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16 Feb 2007

Hedge Fund Survey Shows Established Names Have More Chance of Success

The Absolute Return New Funds Survey for 2006, published in the February issue of Absolute Return magazine, shows that new hedge fund launches in the U.S. slowed for the second year in a row. Last year, the 86 largest hedge fund launches raised $31 billion, down from $34 billion raised by 82 funds during 2005 and $40 billion by 81 funds in 2004.

Most of the launches were in the first six months of the year. But after the equity market meltdown last spring and summer hammered hedge funds, and Amaranth Advisors went bust last fall, raising money got harder for new funds.

Only 29 funds raising at least $50 million - the minimum required to be included in the survey - launched during the second half of the year. These funds raised a mere $6.2 billion, or 20% of the total.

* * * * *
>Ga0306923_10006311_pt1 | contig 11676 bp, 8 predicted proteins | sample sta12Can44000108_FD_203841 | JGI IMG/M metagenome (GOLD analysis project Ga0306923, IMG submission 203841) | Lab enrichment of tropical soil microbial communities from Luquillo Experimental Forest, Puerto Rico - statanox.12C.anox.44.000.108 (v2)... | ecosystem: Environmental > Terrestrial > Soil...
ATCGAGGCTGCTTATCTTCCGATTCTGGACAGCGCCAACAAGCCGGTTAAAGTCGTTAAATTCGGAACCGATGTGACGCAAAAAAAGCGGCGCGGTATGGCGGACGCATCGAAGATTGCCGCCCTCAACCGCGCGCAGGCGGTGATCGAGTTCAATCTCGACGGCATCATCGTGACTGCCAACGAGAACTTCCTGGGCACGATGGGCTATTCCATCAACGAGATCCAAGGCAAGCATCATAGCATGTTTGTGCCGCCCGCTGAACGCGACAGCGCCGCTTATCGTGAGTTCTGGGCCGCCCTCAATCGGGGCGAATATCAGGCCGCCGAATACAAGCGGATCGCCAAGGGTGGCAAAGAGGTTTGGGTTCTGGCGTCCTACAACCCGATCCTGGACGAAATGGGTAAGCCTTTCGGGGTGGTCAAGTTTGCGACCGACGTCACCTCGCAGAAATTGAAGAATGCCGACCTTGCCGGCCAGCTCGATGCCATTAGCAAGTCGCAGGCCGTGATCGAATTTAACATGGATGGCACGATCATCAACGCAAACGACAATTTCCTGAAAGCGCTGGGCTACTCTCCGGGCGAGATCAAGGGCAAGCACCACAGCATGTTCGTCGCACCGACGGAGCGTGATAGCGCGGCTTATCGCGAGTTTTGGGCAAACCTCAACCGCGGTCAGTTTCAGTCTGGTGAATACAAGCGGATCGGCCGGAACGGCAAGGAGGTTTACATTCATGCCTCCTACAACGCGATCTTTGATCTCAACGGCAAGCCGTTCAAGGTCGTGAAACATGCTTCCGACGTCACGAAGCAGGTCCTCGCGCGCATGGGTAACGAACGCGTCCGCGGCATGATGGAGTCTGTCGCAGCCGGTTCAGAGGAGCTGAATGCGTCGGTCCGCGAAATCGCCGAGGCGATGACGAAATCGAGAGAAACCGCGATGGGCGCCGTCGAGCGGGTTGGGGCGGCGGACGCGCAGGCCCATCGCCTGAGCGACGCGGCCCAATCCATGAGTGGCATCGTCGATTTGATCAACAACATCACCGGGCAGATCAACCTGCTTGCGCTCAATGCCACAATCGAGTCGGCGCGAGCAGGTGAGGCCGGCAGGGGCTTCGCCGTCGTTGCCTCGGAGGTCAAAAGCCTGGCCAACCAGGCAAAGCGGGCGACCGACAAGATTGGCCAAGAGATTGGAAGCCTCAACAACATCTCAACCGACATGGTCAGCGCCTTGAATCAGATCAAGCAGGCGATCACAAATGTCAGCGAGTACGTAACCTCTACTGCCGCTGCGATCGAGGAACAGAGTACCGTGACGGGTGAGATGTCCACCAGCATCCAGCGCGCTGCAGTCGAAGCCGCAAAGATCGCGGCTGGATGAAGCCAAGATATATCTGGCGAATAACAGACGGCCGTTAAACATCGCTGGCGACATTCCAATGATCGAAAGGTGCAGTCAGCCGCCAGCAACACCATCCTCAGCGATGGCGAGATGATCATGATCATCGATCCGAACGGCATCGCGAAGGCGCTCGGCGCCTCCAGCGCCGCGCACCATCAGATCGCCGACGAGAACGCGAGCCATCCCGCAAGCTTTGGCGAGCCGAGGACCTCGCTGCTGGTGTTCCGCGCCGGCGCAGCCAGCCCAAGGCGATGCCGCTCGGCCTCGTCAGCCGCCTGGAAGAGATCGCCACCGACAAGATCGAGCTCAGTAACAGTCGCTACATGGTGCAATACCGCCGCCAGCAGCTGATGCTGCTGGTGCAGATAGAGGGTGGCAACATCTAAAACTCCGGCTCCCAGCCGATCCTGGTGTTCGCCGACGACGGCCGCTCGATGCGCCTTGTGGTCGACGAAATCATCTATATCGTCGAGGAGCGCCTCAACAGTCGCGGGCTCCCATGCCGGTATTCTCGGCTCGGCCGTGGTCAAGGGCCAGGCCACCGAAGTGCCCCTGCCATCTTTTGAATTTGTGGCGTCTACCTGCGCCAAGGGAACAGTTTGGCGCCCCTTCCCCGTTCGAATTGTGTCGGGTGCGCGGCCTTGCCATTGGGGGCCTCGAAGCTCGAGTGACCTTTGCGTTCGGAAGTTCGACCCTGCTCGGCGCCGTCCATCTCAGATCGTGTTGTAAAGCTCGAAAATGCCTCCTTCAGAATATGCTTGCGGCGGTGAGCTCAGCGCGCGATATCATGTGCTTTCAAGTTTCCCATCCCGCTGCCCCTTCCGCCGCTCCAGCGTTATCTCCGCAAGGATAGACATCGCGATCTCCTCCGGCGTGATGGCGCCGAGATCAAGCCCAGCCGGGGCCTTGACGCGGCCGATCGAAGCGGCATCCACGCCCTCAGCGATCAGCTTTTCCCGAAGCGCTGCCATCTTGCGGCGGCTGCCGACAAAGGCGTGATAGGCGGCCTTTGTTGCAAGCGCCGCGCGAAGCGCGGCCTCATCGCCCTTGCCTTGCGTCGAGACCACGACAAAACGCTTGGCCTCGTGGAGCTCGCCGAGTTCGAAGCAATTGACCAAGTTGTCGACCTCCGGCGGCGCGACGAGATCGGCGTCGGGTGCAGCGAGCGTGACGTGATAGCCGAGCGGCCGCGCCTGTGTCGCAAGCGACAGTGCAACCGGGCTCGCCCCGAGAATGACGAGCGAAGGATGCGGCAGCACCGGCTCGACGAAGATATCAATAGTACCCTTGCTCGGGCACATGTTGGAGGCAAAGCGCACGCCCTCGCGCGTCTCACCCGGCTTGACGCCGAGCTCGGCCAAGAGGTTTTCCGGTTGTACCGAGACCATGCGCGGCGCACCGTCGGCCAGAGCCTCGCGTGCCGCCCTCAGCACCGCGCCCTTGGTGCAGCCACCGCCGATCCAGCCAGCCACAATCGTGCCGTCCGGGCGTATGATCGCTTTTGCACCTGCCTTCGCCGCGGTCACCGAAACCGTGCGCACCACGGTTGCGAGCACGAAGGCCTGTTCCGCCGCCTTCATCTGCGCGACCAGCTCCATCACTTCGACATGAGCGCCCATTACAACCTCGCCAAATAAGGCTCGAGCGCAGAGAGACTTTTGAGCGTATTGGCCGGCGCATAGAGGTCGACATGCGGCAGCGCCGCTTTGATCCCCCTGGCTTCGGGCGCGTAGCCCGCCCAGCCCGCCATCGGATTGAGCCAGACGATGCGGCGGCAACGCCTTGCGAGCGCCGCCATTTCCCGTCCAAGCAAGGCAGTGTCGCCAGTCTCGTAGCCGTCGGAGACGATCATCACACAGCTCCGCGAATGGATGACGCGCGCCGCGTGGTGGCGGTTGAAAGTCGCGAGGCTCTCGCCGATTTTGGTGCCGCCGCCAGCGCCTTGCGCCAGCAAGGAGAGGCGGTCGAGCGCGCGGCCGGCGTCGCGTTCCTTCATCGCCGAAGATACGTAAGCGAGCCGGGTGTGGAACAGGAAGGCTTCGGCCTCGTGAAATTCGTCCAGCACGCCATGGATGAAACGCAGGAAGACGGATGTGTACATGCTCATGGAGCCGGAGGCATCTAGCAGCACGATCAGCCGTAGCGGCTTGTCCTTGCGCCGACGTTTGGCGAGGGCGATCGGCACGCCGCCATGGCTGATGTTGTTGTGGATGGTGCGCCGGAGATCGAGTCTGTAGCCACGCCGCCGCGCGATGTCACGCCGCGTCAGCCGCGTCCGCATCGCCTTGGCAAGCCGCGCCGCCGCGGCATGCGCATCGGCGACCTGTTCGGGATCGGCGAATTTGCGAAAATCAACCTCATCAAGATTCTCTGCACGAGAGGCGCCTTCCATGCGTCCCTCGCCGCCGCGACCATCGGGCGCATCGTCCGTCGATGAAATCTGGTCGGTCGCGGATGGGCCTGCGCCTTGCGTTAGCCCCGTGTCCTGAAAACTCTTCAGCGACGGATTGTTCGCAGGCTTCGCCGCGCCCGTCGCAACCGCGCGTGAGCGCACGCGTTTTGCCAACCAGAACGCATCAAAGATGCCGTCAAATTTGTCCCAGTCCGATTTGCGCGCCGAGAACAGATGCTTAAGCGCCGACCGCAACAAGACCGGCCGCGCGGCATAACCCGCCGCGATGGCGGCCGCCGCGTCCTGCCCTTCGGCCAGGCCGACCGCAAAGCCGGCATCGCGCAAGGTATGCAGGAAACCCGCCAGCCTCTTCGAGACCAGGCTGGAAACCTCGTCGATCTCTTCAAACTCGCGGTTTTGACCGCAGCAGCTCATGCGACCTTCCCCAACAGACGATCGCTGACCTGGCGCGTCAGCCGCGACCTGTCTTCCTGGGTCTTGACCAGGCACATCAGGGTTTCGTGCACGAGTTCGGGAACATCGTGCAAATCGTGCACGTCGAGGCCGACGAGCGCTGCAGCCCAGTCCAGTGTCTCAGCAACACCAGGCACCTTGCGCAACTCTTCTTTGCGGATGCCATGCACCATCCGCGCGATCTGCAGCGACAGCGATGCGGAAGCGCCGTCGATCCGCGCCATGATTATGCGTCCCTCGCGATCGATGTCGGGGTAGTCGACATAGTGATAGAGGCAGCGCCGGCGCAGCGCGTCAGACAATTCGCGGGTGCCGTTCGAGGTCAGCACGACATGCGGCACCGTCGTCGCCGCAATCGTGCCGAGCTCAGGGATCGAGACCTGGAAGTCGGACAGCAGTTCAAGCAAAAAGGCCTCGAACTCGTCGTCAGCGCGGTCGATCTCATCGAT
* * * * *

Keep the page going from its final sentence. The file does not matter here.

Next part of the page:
For the year, six new funds raised more than $1 billion. The biggest launch of the year, Convexity Capital, set a new record in terms of assets for its $6.3 billion fund launch last February. Convexity was founded by Jack Meyer, the former Harvard University endowment money manager superstar.

The second largest launch in 2006 was Old Lane Management’s Old Lane fund launched in April with $3.7 billion. It finished the year with roughly the same amount. The giant multistrategy fund’s founders include Vikram Pandit, John Havens and Guru Ramakrishnan - a high-profile trio from Morgan Stanley.

A closer look at the alpha-pack points to two ongoing themes: Billion-dollar megalaunches are alive and well - but only for the right pedigree. Seven of the top ten launches were new funds by established players, more evidence that the big, established names will continue to get bigger.

The trend for larger megalaunches in the past few years is likely to continue if institutional investors - pensions and endowments more so than funds of funds - continue to wade into hedge funds.

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